operandi. The cells of Bedlam are opened Such is in some degree the position from the depths of the Thames are dragged-blind which the Critic must now regard these tiny alleys are ransacked—and night-houses invited books which for the moment unwholesomely to tell their secrets; and this under pretext threaten to supersede every other order of of nature and sympathy and philanthropic efprose fiction. With the increase of the library fort ! is increasing the audacity of its authors and That some of our most popular and besttheir disposition to experimentalize upon pop- intentioned authors are not guiltless of having ular endurance. Not an accident or occur- ! brought about this state of affairs is a faet rence of daily life is now thought unworthy | which must never be forgotten when we are

dealing with the fry whom their success has miserly housekeeping and railroad journey warmed into life—but the statement thereof as the party at the Wracketts' and Mrs. Cooze's will be sufficient for the moment. Let us also London hospitality,—why, loth as we are to seriously declare that our speculations are gen- discourage Truth and Nature, we must say erally directed against the Ragged Schools of " better shut the school” for any profit likely fiction, physiology, philosophy, &c., which to accrue from its teachings. There may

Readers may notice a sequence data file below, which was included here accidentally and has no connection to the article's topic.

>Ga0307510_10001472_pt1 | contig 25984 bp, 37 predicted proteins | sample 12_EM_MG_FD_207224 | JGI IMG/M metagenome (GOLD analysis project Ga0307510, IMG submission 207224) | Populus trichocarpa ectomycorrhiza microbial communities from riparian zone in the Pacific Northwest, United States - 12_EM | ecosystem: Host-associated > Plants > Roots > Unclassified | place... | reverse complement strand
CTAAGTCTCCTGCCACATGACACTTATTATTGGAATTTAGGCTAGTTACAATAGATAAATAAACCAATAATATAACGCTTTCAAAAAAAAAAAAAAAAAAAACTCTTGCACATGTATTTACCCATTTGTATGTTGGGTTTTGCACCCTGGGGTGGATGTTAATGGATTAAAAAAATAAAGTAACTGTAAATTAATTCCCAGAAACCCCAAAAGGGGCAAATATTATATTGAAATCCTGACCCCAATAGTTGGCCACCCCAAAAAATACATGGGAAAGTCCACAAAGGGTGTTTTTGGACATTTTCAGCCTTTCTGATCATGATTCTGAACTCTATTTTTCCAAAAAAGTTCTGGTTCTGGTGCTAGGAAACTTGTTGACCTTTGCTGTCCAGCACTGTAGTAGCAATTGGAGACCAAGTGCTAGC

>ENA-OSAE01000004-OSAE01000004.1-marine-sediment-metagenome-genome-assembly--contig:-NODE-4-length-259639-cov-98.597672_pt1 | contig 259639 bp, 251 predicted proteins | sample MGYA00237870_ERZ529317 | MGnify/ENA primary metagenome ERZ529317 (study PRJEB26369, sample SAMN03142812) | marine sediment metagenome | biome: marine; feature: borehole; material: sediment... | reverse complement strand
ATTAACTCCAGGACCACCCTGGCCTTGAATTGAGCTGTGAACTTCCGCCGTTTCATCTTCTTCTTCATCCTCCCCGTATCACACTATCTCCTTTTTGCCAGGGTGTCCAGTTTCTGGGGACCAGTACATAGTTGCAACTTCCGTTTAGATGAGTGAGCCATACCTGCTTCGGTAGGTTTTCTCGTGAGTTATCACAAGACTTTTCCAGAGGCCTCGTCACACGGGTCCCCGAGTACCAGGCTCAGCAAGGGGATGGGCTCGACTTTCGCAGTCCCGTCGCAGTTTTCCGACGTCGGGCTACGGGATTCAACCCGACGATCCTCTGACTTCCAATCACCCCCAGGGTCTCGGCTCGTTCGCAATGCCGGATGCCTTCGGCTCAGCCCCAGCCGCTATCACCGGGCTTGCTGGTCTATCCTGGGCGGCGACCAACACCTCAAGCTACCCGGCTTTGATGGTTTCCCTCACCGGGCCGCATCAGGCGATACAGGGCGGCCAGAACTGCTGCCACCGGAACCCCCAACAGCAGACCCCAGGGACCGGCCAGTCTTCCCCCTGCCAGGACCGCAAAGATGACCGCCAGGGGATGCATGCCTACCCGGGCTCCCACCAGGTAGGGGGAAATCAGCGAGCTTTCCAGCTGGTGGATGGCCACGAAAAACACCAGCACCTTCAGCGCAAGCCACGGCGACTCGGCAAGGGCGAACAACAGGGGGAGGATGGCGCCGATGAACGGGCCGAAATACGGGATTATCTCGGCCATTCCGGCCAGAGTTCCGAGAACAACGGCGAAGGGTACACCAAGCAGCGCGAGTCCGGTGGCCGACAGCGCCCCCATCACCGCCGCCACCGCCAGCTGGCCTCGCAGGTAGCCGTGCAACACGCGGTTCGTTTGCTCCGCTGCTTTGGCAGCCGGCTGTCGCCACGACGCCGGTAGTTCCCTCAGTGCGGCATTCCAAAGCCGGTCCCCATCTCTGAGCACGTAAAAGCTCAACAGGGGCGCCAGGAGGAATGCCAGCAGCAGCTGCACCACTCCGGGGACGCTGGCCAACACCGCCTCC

be have recently been so liberally opened, rather nothing strictly objectionable therein, but the than against any one particular master or mis- entertainment is addressed to the lowest order tress engaged in trash-teaching. We consider of intelligence. The laugher becomes ashamthe deterioration of the instructors no less ed of having laughed. Nor are we to be prothan the mischief done to their clients; and, pitiated by the wicked characters brought forhaving been obliged to some among them for ward in imitation of the pitch-black shadows merry moments ere the flux of production so of late too recklessly dealt in by Mr. Dickens. fiercely set in, we are anxious to return service Mr. Smith might have produced something far for service. Most of these works would not superior to this tale—but a few essays more in be worth mentioning at all—but that many of the same style will go far to destroy bis powers them are the works of men who can do far utterly. better things.